• Nate Adams

'Wendell & Wild' review: Lush visuals compensate for occasionally hollow story

Courtesy of Netflix

 

Directing his first feature since 2009’s “Coraline,” Henry Selick is back and still finding inventive ways of pleasing our senses with gorgeous stop-motion animation. “The Nightmare Before Christmas” filmmaker has enough knowledge on macabre humor and spooky imagery to give his latest venture, “Wendell & Wild,” an edge. Sporting a PG13 rating and the deep pockets of Netflix, “Wendell & Wild” is a crash course in all the elements Selick loves exploring, from horror and comedy to relationships and displacement, his film also has the added benefit of co-writer and star Jordan Peele, voicing one of the titular characters alongside “Key & Peele” collaborator Keegan-Michael Key, in his corner. With the current state of animation being what it is, weather it’s Pixar’s recent commercial rut, LAKIA’s financial woes, or Studio Ghibli patiently awaiting Miyazaki’s final film, “Wendell & Wild” comes at an opportune moment to serve as both a homecoming for an acclaimed filmmaker and a reminder of what this medium is capable of.


Bursting with creative spunk and a sheen punk rock aesthetic, “Wendell & Wild” takes on a mind of its own, offering distinct visual palettes that overcome a shaky and stuffed 105-minute runtime. Peele and Selick’s screenplay might overcompensate in its pursuit of social commentaries on the corrupt prison system and the hierarchy of lower, middle-class America, the stimulating world they envision is easy to get lost in and you’ll want to pitch a tent and explore any chance you get, which, for my money, could’ve have been longer than what was given.


Though the movie’s title borrows from a pair of literal demons, the premise of “Wendell & Wild” is about the inner demons Kat (Lyric Ross) endures often. After her parents died in a car accident that she feels responsible for, Kat no longer sees the world in the same innocent and bicurious way she did before and would rather blare her ginormous boom box in solitude than in the company of friends. She ends up in a boarding school run by a nun named Helly (Angela Bassett) and Father Bests (James Hong) and is immediately irksome about her posh and pampered classmates, though one fellow peer, an aspiring artist named Raul (Sam Zelaya), thrives on being the outcast from the popular kids. Something tells me they’ll become friends.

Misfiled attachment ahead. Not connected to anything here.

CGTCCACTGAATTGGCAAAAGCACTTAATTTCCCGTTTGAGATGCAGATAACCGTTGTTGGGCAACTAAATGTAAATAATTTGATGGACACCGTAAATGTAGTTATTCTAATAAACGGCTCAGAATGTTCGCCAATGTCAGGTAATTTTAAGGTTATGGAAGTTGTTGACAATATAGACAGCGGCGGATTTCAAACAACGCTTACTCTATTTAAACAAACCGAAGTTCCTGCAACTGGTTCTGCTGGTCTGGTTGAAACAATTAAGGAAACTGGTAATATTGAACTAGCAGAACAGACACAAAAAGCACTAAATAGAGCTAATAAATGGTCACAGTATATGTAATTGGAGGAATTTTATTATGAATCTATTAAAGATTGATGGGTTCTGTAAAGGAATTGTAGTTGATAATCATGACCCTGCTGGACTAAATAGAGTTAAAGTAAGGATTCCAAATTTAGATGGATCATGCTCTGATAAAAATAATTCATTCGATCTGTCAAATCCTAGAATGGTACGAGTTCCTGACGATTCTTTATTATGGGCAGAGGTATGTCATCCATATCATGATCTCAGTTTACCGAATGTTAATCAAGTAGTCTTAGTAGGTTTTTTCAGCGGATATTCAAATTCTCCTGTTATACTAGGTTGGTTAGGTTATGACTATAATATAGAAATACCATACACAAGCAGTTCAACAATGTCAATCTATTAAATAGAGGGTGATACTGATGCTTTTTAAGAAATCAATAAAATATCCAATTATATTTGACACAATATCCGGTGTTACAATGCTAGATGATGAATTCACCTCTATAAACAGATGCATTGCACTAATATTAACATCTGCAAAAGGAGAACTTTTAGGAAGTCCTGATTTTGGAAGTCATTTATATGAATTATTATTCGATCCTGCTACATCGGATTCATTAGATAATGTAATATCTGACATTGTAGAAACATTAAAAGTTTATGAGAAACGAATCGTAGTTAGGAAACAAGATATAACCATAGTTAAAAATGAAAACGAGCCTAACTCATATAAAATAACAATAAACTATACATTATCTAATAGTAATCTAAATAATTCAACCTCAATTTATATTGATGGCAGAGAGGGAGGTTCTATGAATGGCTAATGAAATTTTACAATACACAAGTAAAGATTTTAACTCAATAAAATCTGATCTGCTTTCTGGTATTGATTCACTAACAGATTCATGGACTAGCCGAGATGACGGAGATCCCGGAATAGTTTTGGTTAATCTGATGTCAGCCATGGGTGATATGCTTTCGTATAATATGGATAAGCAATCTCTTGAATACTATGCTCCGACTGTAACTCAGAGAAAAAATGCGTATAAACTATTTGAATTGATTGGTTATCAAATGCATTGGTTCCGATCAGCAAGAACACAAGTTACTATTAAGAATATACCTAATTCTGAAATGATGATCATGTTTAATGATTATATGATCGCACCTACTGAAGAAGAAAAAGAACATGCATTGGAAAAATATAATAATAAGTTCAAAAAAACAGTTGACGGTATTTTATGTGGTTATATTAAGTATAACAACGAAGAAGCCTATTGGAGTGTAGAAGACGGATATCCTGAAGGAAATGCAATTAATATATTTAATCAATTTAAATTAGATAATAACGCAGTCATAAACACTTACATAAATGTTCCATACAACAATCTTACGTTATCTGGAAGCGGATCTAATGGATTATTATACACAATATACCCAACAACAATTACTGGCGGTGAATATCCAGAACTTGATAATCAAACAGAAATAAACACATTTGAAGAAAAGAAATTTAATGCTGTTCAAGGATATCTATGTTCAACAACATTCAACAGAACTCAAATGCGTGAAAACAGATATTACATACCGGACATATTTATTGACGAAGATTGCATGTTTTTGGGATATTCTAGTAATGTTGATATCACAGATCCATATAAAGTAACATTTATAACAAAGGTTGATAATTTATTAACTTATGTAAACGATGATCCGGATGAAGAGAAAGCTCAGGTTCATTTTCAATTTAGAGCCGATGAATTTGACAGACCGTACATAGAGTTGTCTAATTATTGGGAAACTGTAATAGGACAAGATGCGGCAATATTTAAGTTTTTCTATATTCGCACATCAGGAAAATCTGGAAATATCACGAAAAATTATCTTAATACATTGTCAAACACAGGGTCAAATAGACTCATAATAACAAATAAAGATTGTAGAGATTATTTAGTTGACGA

Elsewhere, Wendell (Key) and Wild (Peele) plunder through the underworld, working for their father, Buffalo Belzer (Ving Rhames) who runs a theme park where bad souls go to be tormented. Their job isn’t exactly thrilling: they plant hairs with a fancy cream that, when ingested, gives a funny feeling in their bellies. The hair cream also, unbeknownst to Wendell and Wild at first, resurrect the dead, something that can be leveraged against Kat who would do anything to see her parents again. Things get complicated, however, when a pair of villainous real estate moguls (voiced by David Harewood and Maxine Peake) plan on using the cream to revive city council members who can approve their industrial prison complex the current (and living) members have shot down for decades due to its unethical business practices.


Sure, these characters are technically the antagonists, as are Wendell and Wild (voiced with the same comedic prowess Key and Peele brought to their sketch series), but the real villains of the story are corporate capitalism and greedy moguls who bleed small towns dry. Selick loves subverting expectations around traditional storytelling, substituting obvious villains with something more sinister and allegorical, allowing the viewer's imaginations free roam while the filmmakers bring forth expansive/nondescript locales and incredible character designs. There’s also well-timed needle drops by TV on the Radio and Death that have surely never been used in an animated film before.


Digging into the sight and sounds of a fictional world rarely yields such captivating results, but “Wendell & Wild” thrives on Peter Sorg’s flawless cinematography and the countless animators who work behind the scenes to make everything come alive. Having a solid ensemble doesn’t hurt either: Ross carefully avoids making Kat a rebel caricature and hits the right emotional sweet spots and Zeaya’s performance as Raul, a transgender teen still finding his place in the world, easily juggles the weight of the character’s dilemmas while understanding the importance a fictional entity like this brings to the animated realm. 


Let's hope it’s not over a decade before Selick blesses us with his creative intuition. The animated world is better and nuanced with people like him sculpting these ingenious and inclusive stories for generations to come. We need them now more than ever. 


Grade: B


WENDELL & WILD streams on Netflix Friday, October 28th.